Tuesday, August 02, 2005

Rednecks, White Socks, and Blue Ribbon Beer

Writing about the Scotch-Irish reminded me of the term "redneck," which is supposed to be a slur against this ethnic group.

Why "redneck"?

Because (as was handed down to me) the Scotch-Irish are generally very light-skinned, so the back of their necks below the hairline and above their shirts gets burned red by the sun as they work in their fields. Thus "redneck."

"Wait a minute?" I hear someone ask. "You mean that rednecks work?"

Good question. I recall reading a fascinating article titled "Rednecks," by V. S. Naipaul, in the December 22, 1988 issue (Vol. 35, Nr. 20) of The New York Review of Books.

Naipaul had been speaking with a Southerner who was pushing for a New South of business, energy, opportunity, development -- all those good things -- and thus for the need to change the Old South's culture.

So, Naipaul asked him, "What is a redneck?"

The man, Naipaul recalled, "was transformed." What followed was a very funny but insightful depiction of rednecks by a man who admitted, "I'm half redneck myself." I don't have access to the article since I'd have to subscribe or purchase it without subscription, but I recall the man telling Naipaul:

The wife works. She's got some old piddly job that pays the rent and keeps food on the table. The man don't work. He'll get up in the mornin' and tell his wife, "I'm goin' to work." But he ain't goin' to work 'cause he ain't got no job.

Or words to that effect. To me, this sounds like a subset of the larger Scotch-Irish population since I've always found the Scotch-Irish to be hard workers. McDougall, however, makes a similar point:
The border folk (i.e., the Scotch-Irish) brought with them a customary division of labor whereby men fought and women worked. (154)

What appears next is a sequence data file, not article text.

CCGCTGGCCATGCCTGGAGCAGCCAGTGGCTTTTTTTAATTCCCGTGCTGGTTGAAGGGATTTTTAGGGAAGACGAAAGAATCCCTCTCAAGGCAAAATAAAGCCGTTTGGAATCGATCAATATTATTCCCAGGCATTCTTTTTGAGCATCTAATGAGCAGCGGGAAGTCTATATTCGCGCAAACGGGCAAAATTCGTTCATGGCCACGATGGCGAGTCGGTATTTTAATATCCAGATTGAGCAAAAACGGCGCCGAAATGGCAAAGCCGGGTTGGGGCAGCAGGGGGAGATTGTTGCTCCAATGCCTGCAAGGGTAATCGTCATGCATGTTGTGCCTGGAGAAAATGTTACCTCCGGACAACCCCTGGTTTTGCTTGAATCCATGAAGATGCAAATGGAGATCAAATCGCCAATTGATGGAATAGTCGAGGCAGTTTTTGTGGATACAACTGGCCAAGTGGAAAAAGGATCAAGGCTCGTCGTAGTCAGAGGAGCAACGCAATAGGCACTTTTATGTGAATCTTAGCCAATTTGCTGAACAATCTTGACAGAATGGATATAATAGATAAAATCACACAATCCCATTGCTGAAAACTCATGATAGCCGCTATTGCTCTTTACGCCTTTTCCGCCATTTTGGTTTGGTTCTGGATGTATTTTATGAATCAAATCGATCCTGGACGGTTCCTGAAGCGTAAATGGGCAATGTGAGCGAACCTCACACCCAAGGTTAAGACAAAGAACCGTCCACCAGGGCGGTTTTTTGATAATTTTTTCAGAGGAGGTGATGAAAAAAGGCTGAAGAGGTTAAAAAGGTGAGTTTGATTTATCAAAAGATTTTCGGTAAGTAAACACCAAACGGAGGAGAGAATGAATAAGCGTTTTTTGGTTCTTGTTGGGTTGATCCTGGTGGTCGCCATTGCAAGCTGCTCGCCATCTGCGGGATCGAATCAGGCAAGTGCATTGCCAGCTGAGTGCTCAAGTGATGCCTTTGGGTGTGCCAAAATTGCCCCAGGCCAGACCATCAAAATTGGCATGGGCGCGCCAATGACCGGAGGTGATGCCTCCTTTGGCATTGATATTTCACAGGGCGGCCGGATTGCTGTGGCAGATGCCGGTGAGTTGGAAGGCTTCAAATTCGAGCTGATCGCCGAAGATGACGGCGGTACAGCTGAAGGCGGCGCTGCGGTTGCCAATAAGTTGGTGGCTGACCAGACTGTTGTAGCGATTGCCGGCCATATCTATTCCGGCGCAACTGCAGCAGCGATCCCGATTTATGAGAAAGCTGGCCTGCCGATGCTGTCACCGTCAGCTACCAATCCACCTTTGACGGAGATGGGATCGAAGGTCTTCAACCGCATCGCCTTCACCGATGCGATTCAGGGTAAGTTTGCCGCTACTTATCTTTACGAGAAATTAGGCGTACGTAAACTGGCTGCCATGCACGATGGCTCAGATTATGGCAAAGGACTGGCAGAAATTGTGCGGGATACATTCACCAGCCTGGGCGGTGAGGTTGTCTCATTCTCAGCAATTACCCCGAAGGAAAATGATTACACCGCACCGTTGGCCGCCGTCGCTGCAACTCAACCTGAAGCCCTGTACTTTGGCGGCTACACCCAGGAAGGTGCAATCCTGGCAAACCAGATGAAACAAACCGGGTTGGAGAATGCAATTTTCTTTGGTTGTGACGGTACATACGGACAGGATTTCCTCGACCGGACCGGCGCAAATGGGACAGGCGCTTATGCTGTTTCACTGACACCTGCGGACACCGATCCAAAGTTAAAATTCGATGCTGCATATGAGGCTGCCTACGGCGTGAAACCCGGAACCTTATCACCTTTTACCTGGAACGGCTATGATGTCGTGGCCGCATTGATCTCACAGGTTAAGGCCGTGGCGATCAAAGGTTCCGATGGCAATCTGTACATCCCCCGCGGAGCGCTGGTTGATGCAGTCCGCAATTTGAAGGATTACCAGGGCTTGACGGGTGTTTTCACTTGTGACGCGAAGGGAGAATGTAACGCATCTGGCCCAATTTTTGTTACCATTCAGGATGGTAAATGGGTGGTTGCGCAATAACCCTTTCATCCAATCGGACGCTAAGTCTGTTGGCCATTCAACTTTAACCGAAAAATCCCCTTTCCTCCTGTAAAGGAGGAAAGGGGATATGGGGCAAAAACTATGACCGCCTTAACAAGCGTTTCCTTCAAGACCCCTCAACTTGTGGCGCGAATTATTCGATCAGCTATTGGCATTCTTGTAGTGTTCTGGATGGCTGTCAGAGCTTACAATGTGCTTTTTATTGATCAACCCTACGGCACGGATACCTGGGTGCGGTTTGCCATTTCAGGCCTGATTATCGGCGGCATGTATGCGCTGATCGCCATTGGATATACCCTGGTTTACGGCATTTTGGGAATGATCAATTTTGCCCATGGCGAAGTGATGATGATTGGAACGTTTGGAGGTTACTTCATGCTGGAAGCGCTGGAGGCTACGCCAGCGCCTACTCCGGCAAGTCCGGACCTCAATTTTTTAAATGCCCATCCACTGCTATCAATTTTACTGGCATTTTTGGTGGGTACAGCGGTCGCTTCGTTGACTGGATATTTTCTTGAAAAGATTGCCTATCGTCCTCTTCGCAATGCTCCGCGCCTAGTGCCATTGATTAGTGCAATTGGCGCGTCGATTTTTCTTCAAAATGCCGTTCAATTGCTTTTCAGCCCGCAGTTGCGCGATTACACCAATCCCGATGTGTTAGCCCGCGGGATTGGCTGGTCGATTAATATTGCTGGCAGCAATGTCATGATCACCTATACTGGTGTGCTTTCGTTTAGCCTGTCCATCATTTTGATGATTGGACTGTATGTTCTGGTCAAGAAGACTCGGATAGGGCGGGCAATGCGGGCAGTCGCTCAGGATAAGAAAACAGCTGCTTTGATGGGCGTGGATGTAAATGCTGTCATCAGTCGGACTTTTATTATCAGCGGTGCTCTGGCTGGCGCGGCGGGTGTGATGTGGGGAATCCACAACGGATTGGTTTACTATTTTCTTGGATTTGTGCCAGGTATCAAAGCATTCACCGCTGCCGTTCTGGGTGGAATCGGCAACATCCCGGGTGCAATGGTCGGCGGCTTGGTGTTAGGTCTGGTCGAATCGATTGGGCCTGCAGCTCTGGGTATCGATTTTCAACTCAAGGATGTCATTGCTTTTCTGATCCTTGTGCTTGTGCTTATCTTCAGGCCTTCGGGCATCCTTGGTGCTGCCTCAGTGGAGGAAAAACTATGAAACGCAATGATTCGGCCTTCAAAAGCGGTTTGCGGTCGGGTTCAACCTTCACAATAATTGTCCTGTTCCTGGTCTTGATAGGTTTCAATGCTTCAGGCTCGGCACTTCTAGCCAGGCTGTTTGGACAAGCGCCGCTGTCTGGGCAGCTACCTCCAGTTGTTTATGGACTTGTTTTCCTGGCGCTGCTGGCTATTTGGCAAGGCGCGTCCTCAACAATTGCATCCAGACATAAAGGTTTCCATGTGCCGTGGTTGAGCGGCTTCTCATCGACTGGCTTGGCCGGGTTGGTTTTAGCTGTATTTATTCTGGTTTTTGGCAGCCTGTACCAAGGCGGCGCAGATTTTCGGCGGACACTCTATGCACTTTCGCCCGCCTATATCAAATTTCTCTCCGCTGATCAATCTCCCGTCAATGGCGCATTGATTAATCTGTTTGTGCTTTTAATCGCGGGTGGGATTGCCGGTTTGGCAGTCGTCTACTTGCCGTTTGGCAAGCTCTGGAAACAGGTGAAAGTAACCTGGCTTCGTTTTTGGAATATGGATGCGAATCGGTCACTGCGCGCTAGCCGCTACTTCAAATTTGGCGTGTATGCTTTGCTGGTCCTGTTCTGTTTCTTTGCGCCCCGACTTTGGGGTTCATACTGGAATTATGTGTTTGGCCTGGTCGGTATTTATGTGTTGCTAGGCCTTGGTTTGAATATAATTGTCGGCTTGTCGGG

That might explain why so many of the Scotch-Irish joined the military. James Webb, in his book Born Fighting: How the Scots-Irish Shaped America (which I haven't read), emphasizes this side of the Scotch-Irish story. For those of you interested in the discrepancy between "Scotch-Irish" and "Scots-Irish," go to the Wikipedia site on the Scots-Irish, where all is revealed.

So . . . what are the Scotch-Irish rednecks doing when they're not fighting? They're out drinking in a honky-tonk:

There's no place that I'd rather be than right here
With my rednecks, white socks, and
Blue Ribbon beer.
The barmaid is mad cause some guy made a pass
The jukebox is playin "
There Stands the Glass"
The cigarette smoke kinda hangs in the air
Rednecks, white socks, and Blue Ribbon beer.

A cowboy is cussin' the
pinball machine
A drunk at the bar is gettin' noisy and mean
And a guy on the phone says "I'll be home soon, dear"
Rednecks, white socks, and Blue Ribbon beer.

No we don't blend with that white collar crowd
We're a little too rowdy, and a little too loud
But there's no place that I'd rather be than right here
With my rednecks, white socks, and Blue Ribbon beer.

semi's are passin' on the highway outside
The four-thirty crowd is about to arrive
The sun's goin' down and we'll all soon be here
Rednecks, white socks, and Blue Ribbon beer.

The song, of course, is "Rednecks, White Socks, and Blue Ribbon Beer," written by Wayland Holyfield (an Arkansawyer), Bob McDill (a Texan), and Chuck Neese (um . . . an American [Update: Born in Paris, Tennessee]) and originally sung way back in 1973 by Johnny Russell (a Tennessean [Correction: Born in Sunflower Co., Mississippi]).

I especially like the line "And a guy on the phone says 'I'll be home soon, dear'" because you know it ain't true. But he'll have a good excuse:

"I had to work late."



At 5:55 AM, Anonymous Anonymous said...

FYI...Rednecks White Socks & Blue Ribbon Beer co-writer Chuck Neese was born in Paris Tennessee, Johnny Russell was born in Sunflower Co. Mississippi

At 6:03 AM, Blogger Horace Jeffery Hodges said...

Anonymous, thanks for the information about Chuck Neese and the correction on Johnny Russell (which was my own error since the link that I'd provided had the correct details).

I hope that my blog entry was entertaining despite the flaws.

Thanks for stopping by.

Jeffery Hodges

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